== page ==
Capitol Update

Governor Wolf Proposes Budget Relying on Cost Cutting and Shale, Liquor and Gaming Revenues

Gov. Wolf released his FY 2017-18 proposed budget on Tuesday, February 7th. The budget proposes closing a nearly $2 billion structural deficit through major programmatic consolidations and merging of multiple state departments.

Cuts and Consolidations 

  • The Department of Aging, Department of Human Services, Department of Health and Department of Drug and Alcohol Programs are proposed to be merged into a single Department of Health and Human Services.
  • Wolf’s budget assumes the merger of the Pennsylvania Board of Probation and Parole with the Department of Corrections into a single Department of Criminal Justice.
  • $100 million in tax credit incentives are eliminated and replaced with a block grant.

Enhanced Revenue

  • Wolf’s budget assumes new revenue through the imposition of a natural gas severance tax at 6.5%.
  • Further efforts toward flexible pricing and supplier negotiations are projected to generate $137 million more through wine and liquor sales.
  • Gaming expansion is projected at $250 million. Implementation of electronic lottery games is also assumed.

Other assumptions within the proposal include: elimination of “loopholes” for specialty software and computer services, food sold to airlines, aircraft maintenance and repair and business storage; adoption of combined reporting in conjunction with CNI reductions (reductions to begin in 2019); a $25 per person fee assessed on municipalities which rely on State Police coverage in lieu of local police; and continuation of the Justice Reinvestment Initiative to reduce prison population and criminal justice costs.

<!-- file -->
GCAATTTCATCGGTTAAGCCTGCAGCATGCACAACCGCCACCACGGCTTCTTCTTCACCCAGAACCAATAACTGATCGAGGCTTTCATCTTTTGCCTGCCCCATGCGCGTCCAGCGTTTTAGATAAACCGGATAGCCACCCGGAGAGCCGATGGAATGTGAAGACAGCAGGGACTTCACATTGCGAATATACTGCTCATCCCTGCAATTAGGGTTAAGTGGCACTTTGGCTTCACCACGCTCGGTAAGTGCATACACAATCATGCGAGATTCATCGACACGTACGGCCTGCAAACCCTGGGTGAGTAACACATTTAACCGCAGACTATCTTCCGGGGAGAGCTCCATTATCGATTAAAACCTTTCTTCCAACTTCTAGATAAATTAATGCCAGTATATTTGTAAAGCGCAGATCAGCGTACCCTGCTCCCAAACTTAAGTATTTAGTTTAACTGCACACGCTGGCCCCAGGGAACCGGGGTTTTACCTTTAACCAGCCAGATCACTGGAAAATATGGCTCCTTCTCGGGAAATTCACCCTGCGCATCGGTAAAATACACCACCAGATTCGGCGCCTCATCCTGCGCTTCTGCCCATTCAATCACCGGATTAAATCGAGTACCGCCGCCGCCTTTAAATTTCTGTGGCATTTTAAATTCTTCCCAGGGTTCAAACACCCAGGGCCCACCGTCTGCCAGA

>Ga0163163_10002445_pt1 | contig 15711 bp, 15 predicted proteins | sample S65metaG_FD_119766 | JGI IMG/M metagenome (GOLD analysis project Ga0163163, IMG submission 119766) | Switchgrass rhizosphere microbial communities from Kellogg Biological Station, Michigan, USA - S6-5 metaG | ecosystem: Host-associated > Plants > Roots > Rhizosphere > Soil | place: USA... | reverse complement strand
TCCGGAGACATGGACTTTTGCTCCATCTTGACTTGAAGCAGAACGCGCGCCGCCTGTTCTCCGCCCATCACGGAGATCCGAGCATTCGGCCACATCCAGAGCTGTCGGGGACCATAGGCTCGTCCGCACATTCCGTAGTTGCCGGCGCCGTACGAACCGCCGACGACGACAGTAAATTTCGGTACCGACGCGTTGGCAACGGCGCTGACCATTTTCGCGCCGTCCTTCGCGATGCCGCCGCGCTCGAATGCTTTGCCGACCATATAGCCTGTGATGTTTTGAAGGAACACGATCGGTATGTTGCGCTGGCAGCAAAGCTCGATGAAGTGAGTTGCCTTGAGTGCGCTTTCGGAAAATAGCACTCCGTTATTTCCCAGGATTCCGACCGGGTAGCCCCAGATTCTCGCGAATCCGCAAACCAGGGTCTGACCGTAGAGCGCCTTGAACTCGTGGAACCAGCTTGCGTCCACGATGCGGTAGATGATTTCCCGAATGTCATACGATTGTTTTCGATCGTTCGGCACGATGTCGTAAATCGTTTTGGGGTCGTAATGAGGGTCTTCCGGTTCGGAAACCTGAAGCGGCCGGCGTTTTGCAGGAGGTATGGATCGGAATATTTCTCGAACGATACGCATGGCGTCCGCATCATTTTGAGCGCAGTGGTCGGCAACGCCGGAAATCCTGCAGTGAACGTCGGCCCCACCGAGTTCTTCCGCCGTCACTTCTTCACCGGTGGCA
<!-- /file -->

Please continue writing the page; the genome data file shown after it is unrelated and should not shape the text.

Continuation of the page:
Two Senior Officials Separated From Wolf Administration

Two senior officials recently left the service of the Wolf administration: former Secretary of the Department of Drug and Alcohol Programs Gary Tennis, and former Chief of Staff Mary Isenhour.

  • Tennis stated that he was ousted due to his disagreement the governor’s intention to merge the Department of Drug and Alcohol Programs with three others. News coverage mentioned criticisms of Tennis’s close association with a lobbyist for addiction treatment centers.
  • Isenhour left the administration to join Wolf’s reelection effort. She will be succeeded by Deputy Chief of Staff Mike Brunelle.

Controversial Legislation Marks Beginning of Session

The Pennsylvania Senate has affirmatively voted on three controversial bills:

  • SB 10 extends liability to sanctuary cities for actions of illegal immigrants in some instances, requires municipalities to enforce federal law relating to immigration, and requires municipalities to comply with immigration orders. Three democrats joined republicans in voting the bill out of the Senate by a margin of 37-12.
  • SB 3 prohibits abortions after 20 weeks of gestation (reduced from 24 weeks under current law). The bill passed the senate by a vote of 32-18 after several hours of debate. Criticism on the senate floor focused on interference with the relationship between doctors and patients.
  • SB 166 prohibits the state from carrying out payroll deductions for political purposes (effectively barring union-related payroll deductions, commonly known as the Paycheck Protection Act). The bill was met with criticism on the floor for being an attack on labor unions with the goal restricting the voices of union members. Six republicans joined democrats in opposing the measure. The bill cleared the Senate by a vote of 28-22.

The Senate returns to session on March 20th, and the House returns on March 13th. Appropriations hearings of both the House and Senate commence on February 21st.